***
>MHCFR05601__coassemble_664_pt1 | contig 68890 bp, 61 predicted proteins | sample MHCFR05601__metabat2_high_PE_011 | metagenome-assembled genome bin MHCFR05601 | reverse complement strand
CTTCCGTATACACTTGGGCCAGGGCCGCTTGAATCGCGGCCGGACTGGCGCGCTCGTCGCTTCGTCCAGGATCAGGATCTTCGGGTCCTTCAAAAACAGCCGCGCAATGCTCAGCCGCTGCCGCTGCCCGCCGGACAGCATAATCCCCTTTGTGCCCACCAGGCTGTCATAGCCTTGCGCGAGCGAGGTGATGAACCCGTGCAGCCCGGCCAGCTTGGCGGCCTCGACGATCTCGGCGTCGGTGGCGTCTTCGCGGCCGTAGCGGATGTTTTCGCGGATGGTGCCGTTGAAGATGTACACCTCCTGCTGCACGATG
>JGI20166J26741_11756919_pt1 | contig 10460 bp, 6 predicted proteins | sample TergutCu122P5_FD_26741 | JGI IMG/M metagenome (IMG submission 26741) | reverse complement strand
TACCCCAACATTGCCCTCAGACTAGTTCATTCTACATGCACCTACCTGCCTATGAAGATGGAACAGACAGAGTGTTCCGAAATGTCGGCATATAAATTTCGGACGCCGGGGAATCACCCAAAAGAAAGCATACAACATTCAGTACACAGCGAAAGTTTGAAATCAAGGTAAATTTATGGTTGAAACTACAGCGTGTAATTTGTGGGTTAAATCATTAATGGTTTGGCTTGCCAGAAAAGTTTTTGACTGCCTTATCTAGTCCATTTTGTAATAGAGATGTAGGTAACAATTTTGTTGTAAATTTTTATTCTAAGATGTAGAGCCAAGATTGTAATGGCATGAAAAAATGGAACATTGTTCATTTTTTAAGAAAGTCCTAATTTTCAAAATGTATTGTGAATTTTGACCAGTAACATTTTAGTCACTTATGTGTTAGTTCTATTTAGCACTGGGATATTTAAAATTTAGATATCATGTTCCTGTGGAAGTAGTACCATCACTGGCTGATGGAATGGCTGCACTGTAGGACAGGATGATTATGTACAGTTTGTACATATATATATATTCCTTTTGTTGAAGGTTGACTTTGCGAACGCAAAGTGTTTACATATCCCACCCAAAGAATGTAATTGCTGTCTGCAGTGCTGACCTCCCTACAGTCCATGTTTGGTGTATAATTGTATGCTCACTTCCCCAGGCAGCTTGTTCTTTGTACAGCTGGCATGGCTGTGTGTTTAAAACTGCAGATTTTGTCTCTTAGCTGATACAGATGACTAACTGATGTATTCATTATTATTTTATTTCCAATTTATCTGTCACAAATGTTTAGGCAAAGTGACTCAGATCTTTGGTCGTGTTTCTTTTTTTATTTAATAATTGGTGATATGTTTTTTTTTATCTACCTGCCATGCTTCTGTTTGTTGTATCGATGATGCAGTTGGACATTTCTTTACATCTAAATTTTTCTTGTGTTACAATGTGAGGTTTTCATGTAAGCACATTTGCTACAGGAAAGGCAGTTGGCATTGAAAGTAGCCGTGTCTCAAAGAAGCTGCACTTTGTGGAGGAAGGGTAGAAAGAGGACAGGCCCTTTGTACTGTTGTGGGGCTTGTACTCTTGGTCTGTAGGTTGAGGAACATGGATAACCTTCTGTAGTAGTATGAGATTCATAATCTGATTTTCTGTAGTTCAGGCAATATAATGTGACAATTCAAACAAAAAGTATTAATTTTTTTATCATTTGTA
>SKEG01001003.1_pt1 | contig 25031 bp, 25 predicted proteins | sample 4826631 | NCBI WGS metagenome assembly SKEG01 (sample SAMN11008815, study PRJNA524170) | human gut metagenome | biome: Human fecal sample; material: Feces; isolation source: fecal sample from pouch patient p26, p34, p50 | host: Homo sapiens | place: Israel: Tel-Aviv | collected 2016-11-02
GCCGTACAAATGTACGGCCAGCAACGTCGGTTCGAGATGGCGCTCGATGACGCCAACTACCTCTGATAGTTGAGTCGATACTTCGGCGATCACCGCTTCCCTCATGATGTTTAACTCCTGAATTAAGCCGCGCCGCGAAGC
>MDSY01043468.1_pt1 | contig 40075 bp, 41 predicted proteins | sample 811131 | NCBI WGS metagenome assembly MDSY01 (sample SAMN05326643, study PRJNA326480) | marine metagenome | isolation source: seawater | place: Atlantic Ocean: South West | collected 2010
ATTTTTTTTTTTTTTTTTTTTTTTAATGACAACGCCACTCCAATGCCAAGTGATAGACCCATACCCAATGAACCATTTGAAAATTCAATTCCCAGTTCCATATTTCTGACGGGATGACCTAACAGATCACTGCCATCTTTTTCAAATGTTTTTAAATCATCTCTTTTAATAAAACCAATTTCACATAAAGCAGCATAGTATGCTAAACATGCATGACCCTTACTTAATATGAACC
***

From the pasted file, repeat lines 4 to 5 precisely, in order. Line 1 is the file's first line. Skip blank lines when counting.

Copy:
TACCCCAACATTGCCCTCAGACTAGTTCATTCTACATGCACCTACCTGCCTATGAAGATGGAACAGACAGAGTGTTCCGAAATGTCGGCATATAAATTTCGGACGCCGGGGAATCACCCAAAAGAAAGCATACAACATTCAGTACACAGCGAAAGTTTGAAATCAAGGTAAATTTATGGTTGAAACTACAGCGTGTAATTTGTGGGTTAAATCATTAATGGTTTGGCTTGCCAGAAAAGTTTTTGACTGCCTTATCTAGTCCATTTTGTAATAGAGATGTAGGTAACAATTTTGTTGTAAATTTTTATTCTAAGATGTAGAGCCAAGATTGTAATGGCATGAAAAAATGGAACATTGTTCATTTTTTAAGAAAGTCCTAATTTTCAAAATGTATTGTGAATTTTGACCAGTAACATTTTAGTCACTTATGTGTTAGTTCTATTTAGCACTGGGATATTTAAAATTTAGATATCATGTTCCTGTGGAAGTAGTACCATCACTGGCTGATGGAATGGCTGCACTGTAGGACAGGATGATTATGTACAGTTTGTACATATATATATATTCCTTTTGTTGAAGGTTGACTTTGCGAACGCAAAGTGTTTACATATCCCACCCAAAGAATGTAATTGCTGTCTGCAGTGCTGACCTCCCTACAGTCCATGTTTGGTGTATAATTGTATGCTCACTTCCCCAGGCAGCTTGTTCTTTGTACAGCTGGCATGGCTGTGTGTTTAAAACTGCAGATTTTGTCTCTTAGCTGATACAGATGACTAACTGATGTATTCATTATTATTTTATTTCCAATTTATCTGTCACAAATGTTTAGGCAAAGTGACTCAGATCTTTGGTCGTGTTTCTTTTTTTATTTAATAATTGGTGATATGTTTTTTTTTATCTACCTGCCATGCTTCTGTTTGTTGTATCGATGATGCAGTTGGACATTTCTTTACATCTAAATTTTTCTTGTGTTACAATGTGAGGTTTTCATGTAAGCACATTTGCTACAGGAAAGGCAGTTGGCATTGAAAGTAGCCGTGTCTCAAAGAAGCTGCACTTTGTGGAGGAAGGGTAGAAAGAGGACAGGCCCTTTGTACTGTTGTGGGGCTTGTACTCTTGGTCTGTAGGTTGAGGAACATGGATAACCTTCTGTAGTAGTATGAGATTCATAATCTGATTTTCTGTAGTTCAGGCAATATAATGTGACAATTCAAACAAAAAGTATTAATTTTTTTATCATTTGTA
>SKEG01001003.1_pt1 | contig 25031 bp, 25 predicted proteins | sample 4826631 | NCBI WGS metagenome assembly SKEG01 (sample SAMN11008815, study PRJNA524170) | human gut metagenome | biome: Human fecal sample; material: Feces; isolation source: fecal sample from pouch patient p26, p34, p50 | host: Homo sapiens | place: Israel: Tel-Aviv | collected 2016-11-02